Minimally-invasive lobectomies shortening recovery time

WASHINGTON, D.C. -- Being diagnosed with lung cancer is frightening for patients and families. Traditional invasive lung surgery to remove the tumor has long meant that the patient undergoes significant post-operative pain and an extended recovery time. Now, minimally-invasive lobectomies of the lung allow 50 percent of lung cancer patients to go home after one day post-surgery.

Lung cancer survivor Eleanor W. Traylor explained to Ivanhoe, “The diagnosis itself is shocking. You know, it’s terrifying.”

Because she was 82 at the time of diagnosis, her doctor advised against surgery, instead suggesting radiation and chemotherapy.

“I just knew that it would be toxic for me and that I couldn’t survive it,” said Traylor.

But Eleanor’s next-door neighbor, an oncologist at the National Institute of Health knew about a groundbreaking technique at MedStar Georgetown University Hospital. Eleanor got a second chance.

M. Blair Marshall, MD, Chief, Division of Thoracic Surgery at MedStar Georgetown University Hospital stated, “We were able with a video camera approach to take out the tumor, take out the airway, and then transplant the lower lobe and middle lobe back on.”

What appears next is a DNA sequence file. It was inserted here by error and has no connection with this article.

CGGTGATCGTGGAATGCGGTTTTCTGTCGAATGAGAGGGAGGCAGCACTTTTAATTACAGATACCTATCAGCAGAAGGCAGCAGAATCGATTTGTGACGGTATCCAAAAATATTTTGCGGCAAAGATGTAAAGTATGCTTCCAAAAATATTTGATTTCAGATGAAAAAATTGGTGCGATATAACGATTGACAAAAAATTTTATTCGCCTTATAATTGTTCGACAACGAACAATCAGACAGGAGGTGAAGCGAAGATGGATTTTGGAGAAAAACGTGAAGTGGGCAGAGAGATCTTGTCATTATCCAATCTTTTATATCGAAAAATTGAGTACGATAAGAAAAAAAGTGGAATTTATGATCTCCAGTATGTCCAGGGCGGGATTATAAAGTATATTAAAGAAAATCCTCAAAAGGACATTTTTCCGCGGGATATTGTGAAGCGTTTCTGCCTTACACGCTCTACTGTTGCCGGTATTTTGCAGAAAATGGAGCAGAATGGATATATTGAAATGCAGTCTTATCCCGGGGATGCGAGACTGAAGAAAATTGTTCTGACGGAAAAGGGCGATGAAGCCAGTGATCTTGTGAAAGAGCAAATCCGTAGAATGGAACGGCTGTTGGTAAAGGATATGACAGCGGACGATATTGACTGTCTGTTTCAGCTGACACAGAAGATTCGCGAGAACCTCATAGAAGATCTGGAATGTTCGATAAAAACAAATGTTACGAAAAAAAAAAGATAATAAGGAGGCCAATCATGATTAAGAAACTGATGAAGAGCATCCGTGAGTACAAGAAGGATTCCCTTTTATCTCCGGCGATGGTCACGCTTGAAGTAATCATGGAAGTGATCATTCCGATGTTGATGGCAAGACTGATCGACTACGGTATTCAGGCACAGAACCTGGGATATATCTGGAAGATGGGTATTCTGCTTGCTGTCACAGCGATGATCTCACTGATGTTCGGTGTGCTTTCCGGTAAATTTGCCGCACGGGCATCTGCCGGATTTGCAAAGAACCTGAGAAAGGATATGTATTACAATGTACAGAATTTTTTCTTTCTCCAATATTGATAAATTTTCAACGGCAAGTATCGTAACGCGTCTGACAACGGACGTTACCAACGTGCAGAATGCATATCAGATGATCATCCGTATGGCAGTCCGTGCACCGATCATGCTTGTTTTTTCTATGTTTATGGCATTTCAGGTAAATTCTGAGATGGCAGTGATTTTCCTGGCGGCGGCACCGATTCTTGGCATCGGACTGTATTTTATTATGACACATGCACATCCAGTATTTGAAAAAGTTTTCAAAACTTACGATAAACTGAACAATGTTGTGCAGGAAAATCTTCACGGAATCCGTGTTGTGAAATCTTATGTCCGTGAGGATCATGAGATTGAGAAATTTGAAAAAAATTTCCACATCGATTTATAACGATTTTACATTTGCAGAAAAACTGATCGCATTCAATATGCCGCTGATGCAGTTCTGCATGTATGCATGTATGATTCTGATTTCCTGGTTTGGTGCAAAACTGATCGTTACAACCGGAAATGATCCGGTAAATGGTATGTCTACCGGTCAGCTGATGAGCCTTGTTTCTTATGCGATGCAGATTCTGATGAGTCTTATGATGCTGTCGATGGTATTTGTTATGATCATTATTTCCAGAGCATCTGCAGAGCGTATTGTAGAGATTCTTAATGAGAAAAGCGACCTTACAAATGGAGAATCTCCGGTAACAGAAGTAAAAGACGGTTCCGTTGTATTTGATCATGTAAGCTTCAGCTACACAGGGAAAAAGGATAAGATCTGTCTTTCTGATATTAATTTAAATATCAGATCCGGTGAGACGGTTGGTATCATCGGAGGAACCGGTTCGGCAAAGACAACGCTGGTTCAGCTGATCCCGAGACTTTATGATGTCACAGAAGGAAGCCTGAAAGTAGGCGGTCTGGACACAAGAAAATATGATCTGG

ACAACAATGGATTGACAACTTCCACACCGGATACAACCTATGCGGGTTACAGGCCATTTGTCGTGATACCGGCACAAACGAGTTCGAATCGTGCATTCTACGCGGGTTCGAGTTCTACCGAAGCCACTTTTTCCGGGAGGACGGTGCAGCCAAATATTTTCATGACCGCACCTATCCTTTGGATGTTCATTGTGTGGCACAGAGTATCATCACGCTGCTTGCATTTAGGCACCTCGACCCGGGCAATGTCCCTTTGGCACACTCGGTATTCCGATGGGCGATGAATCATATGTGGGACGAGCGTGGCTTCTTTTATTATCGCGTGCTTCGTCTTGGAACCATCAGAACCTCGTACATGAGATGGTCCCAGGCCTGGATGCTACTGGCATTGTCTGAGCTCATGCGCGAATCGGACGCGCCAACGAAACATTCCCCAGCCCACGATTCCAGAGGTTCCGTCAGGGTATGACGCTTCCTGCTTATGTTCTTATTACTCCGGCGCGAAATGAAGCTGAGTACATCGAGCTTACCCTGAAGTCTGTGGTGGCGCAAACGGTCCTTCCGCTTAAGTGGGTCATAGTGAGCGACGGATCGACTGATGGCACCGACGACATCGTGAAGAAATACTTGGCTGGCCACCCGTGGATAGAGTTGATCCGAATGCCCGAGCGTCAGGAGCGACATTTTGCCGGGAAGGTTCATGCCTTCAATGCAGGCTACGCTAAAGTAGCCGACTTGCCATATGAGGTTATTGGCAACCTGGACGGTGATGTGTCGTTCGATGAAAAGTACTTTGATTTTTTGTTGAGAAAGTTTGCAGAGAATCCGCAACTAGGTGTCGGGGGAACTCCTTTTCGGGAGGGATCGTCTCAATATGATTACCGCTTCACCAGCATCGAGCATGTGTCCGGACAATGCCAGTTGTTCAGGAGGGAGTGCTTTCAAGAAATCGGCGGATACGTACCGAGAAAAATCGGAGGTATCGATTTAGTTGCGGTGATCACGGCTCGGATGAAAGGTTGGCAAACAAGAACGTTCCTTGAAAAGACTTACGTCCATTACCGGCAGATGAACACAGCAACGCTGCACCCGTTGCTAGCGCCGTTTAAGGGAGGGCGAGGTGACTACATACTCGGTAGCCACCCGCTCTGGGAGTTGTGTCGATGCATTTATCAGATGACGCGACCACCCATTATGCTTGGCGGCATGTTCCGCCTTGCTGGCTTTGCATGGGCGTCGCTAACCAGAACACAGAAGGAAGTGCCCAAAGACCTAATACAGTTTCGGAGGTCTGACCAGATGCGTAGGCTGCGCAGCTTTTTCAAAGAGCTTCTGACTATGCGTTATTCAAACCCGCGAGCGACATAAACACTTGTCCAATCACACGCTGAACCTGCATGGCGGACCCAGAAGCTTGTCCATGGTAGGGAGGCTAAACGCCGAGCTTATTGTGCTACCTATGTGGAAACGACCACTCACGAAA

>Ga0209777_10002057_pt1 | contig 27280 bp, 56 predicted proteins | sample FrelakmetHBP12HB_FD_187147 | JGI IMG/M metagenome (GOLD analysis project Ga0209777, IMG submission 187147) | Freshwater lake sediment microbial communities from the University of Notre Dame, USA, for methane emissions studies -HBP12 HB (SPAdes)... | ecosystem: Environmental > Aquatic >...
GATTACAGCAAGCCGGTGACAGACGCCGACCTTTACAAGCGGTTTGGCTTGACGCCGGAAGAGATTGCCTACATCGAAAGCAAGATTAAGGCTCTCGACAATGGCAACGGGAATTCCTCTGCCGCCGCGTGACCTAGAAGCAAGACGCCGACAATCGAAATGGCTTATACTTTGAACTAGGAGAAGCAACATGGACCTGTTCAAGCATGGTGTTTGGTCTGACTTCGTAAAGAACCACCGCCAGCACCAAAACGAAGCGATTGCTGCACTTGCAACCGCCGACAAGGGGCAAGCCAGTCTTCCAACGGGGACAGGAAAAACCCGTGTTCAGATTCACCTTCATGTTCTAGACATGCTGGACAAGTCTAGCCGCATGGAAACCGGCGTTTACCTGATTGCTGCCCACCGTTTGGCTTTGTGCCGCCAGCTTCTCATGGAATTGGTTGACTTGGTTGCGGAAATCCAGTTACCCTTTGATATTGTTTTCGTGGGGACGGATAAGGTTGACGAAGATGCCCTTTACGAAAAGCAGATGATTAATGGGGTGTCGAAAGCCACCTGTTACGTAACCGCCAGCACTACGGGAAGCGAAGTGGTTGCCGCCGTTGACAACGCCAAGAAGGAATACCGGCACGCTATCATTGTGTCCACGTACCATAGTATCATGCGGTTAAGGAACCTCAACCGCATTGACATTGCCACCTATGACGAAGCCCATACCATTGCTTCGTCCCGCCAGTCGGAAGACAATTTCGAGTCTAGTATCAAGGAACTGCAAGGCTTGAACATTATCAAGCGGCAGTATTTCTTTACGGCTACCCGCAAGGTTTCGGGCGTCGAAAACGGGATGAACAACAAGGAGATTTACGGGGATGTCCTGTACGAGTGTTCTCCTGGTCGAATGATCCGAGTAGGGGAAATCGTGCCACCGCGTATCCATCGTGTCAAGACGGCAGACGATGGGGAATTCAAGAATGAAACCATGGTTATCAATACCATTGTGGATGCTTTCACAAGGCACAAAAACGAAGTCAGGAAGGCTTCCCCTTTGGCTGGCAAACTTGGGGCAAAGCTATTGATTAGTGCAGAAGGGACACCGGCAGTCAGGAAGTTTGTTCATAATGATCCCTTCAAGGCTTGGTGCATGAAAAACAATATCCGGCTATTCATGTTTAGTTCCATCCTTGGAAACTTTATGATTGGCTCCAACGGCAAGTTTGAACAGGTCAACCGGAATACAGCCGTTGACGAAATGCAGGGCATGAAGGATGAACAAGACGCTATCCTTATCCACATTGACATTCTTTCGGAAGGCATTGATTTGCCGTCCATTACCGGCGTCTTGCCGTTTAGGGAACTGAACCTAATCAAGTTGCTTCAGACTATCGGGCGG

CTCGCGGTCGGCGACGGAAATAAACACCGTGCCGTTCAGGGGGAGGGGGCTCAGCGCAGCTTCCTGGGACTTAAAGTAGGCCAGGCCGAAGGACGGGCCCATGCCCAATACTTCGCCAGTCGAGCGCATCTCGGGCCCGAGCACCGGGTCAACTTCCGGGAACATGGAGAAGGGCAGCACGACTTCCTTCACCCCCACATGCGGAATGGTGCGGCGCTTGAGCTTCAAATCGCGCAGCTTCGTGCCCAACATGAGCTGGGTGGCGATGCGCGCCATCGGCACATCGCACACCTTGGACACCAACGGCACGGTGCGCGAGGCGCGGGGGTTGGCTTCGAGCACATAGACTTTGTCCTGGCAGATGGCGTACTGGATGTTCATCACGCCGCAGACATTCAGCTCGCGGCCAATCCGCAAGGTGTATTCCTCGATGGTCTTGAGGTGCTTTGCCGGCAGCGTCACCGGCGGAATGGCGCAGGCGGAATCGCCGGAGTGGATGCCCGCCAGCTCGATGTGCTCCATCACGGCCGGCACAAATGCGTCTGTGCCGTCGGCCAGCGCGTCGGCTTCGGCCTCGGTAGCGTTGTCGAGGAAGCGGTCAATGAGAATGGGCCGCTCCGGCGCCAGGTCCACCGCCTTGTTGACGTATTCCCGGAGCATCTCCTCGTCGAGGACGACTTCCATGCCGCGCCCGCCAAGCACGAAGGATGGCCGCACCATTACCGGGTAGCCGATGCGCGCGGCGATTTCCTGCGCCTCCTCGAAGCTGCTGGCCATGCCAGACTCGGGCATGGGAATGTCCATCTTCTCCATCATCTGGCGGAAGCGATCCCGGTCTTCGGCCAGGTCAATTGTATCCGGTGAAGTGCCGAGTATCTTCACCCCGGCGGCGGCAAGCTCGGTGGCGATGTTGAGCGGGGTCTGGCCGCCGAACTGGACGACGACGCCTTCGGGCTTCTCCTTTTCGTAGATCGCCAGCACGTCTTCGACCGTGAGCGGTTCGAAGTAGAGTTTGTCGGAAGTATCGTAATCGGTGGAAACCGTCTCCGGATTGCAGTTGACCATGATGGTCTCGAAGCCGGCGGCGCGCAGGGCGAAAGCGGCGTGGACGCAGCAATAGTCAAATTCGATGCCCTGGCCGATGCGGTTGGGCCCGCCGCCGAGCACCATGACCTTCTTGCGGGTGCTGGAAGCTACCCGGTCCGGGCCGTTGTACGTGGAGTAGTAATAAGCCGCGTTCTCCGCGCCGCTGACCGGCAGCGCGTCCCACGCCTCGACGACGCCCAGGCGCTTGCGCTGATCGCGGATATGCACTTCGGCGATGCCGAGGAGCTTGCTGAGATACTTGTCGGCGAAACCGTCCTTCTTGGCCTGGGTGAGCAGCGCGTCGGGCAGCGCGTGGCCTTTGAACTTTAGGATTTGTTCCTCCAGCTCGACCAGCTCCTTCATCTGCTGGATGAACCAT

Dr. Marshall, a practicing surgeon for 20 years, continually seeks more efficient, safer ways to operate using a camera smaller than the thumb, extender tools and a good eye.

“Because I work on camera for pretty much 95% of what I do, I’ve … my brain has adapted to the 2D view. I have to go between the ribs and the nerves are there. The smaller the better because the less trauma to the nerves,” said Dr. Marshall.

Because of this minimally-invasive surgery, Eleanor was able to go home just three days post-op and says it is one of the most …

“Miraculous things to happen to surgery and I just thank God for Dr. Marshall who has perfected this thing,” said Traylor.

Minimally-invasive lung surgery is done without an epidural, which impacts blood pressure, but doesn’t impact the chest and ribs like traditional surgery. Dr. Marshall uses nerve blocks for the pain. For more see the related links section of this story.



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